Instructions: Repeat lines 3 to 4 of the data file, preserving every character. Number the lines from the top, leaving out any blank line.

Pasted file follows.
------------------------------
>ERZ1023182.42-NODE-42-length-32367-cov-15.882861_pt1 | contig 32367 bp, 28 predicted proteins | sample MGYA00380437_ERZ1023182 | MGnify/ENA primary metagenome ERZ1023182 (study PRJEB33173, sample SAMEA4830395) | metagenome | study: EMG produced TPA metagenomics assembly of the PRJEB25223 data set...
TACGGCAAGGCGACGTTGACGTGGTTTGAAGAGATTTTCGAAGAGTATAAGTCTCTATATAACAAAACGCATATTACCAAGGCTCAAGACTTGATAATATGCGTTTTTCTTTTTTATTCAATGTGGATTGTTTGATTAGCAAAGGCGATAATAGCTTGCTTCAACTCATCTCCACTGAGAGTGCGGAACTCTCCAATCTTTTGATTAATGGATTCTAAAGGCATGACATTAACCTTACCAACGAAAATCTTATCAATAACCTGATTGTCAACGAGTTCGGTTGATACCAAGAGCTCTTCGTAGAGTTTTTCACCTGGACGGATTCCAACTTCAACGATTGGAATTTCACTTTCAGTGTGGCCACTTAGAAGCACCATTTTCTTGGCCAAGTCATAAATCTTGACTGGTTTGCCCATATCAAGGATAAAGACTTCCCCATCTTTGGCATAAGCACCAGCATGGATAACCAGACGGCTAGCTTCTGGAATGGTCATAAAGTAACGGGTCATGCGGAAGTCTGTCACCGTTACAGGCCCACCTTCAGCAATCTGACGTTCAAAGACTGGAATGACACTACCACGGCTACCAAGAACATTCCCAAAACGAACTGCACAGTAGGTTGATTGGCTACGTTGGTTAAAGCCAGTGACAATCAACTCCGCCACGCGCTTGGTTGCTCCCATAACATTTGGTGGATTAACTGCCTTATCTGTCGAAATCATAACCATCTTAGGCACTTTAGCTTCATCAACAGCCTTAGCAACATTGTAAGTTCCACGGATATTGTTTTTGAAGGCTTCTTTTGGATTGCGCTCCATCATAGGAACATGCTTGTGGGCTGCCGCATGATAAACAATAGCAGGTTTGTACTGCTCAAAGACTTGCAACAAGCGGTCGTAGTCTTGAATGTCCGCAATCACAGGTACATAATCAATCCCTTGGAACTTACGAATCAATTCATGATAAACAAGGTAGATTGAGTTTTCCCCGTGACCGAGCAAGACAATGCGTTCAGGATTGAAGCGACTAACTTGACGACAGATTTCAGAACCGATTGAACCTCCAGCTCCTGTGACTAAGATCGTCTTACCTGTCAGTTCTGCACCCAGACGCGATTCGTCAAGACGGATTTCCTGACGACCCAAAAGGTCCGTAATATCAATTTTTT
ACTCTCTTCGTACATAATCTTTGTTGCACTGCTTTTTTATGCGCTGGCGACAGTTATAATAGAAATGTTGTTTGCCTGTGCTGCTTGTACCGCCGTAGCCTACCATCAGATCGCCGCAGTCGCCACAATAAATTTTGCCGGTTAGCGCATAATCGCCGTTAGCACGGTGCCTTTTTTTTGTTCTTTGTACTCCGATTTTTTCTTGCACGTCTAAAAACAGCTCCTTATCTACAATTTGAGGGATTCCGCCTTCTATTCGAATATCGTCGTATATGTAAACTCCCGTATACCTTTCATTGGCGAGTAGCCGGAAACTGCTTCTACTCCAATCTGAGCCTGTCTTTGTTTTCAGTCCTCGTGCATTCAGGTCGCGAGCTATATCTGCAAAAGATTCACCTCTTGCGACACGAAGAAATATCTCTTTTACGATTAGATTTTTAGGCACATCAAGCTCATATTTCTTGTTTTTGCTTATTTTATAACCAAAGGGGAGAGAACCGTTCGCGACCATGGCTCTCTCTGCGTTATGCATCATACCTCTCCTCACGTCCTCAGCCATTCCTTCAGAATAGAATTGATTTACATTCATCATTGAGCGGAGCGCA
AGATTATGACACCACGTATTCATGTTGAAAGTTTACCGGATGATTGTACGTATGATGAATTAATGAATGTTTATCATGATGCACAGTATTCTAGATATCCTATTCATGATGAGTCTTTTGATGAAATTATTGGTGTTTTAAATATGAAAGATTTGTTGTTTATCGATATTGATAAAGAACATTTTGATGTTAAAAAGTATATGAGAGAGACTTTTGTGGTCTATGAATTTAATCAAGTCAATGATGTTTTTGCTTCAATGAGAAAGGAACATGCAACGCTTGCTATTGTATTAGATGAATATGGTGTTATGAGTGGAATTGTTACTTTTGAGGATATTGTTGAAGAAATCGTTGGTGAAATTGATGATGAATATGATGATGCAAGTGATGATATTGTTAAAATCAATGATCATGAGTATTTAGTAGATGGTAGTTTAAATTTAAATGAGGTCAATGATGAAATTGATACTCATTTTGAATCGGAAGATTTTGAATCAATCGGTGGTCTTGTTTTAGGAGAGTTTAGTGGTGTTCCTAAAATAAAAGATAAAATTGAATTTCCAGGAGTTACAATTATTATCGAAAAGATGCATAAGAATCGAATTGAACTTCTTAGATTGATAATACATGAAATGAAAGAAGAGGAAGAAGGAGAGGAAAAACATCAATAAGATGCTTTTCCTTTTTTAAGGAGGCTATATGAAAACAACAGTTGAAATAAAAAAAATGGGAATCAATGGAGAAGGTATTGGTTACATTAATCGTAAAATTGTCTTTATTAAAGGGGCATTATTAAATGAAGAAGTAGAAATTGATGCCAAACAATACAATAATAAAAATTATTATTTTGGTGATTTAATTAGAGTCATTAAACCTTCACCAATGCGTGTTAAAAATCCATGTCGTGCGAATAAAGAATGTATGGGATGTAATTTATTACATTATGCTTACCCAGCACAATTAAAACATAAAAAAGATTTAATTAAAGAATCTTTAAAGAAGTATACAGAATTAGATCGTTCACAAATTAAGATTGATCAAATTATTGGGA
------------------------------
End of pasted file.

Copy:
ACTCTCTTCGTACATAATCTTTGTTGCACTGCTTTTTTATGCGCTGGCGACAGTTATAATAGAAATGTTGTTTGCCTGTGCTGCTTGTACCGCCGTAGCCTACCATCAGATCGCCGCAGTCGCCACAATAAATTTTGCCGGTTAGCGCATAATCGCCGTTAGCACGGTGCCTTTTTTTTGTTCTTTGTACTCCGATTTTTTCTTGCACGTCTAAAAACAGCTCCTTATCTACAATTTGAGGGATTCCGCCTTCTATTCGAATATCGTCGTATATGTAAACTCCCGTATACCTTTCATTGGCGAGTAGCCGGAAACTGCTTCTACTCCAATCTGAGCCTGTCTTTGTTTTCAGTCCTCGTGCATTCAGGTCGCGAGCTATATCTGCAAAAGATTCACCTCTTGCGACACGAAGAAATATCTCTTTTACGATTAGATTTTTAGGCACATCAAGCTCATATTTCTTGTTTTTGCTTATTTTATAACCAAAGGGGAGAGAACCGTTCGCGACCATGGCTCTCTCTGCGTTATGCATCATACCTCTCCTCACGTCCTCAGCCATTCCTTCAGAATAGAATTGATTTACATTCATCATTGAGCGGAGCGCA
AGATTATGACACCACGTATTCATGTTGAAAGTTTACCGGATGATTGTACGTATGATGAATTAATGAATGTTTATCATGATGCACAGTATTCTAGATATCCTATTCATGATGAGTCTTTTGATGAAATTATTGGTGTTTTAAATATGAAAGATTTGTTGTTTATCGATATTGATAAAGAACATTTTGATGTTAAAAAGTATATGAGAGAGACTTTTGTGGTCTATGAATTTAATCAAGTCAATGATGTTTTTGCTTCAATGAGAAAGGAACATGCAACGCTTGCTATTGTATTAGATGAATATGGTGTTATGAGTGGAATTGTTACTTTTGAGGATATTGTTGAAGAAATCGTTGGTGAAATTGATGATGAATATGATGATGCAAGTGATGATATTGTTAAAATCAATGATCATGAGTATTTAGTAGATGGTAGTTTAAATTTAAATGAGGTCAATGATGAAATTGATACTCATTTTGAATCGGAAGATTTTGAATCAATCGGTGGTCTTGTTTTAGGAGAGTTTAGTGGTGTTCCTAAAATAAAAGATAAAATTGAATTTCCAGGAGTTACAATTATTATCGAAAAGATGCATAAGAATCGAATTGAACTTCTTAGATTGATAATACATGAAATGAAAGAAGAGGAAGAAGGAGAGGAAAAACATCAATAAGATGCTTTTCCTTTTTTAAGGAGGCTATATGAAAACAACAGTTGAAATAAAAAAAATGGGAATCAATGGAGAAGGTATTGGTTACATTAATCGTAAAATTGTCTTTATTAAAGGGGCATTATTAAATGAAGAAGTAGAAATTGATGCCAAACAATACAATAATAAAAATTATTATTTTGGTGATTTAATTAGAGTCATTAAACCTTCACCAATGCGTGTTAAAAATCCATGTCGTGCGAATAAAGAATGTATGGGATGTAATTTATTACATTATGCTTACCCAGCACAATTAAAACATAAAAAAGATTTAATTAAAGAATCTTTAAAGAAGTATACAGAATTAGATCGTTCACAAATTAAGATTGATCAAATTATTGGGA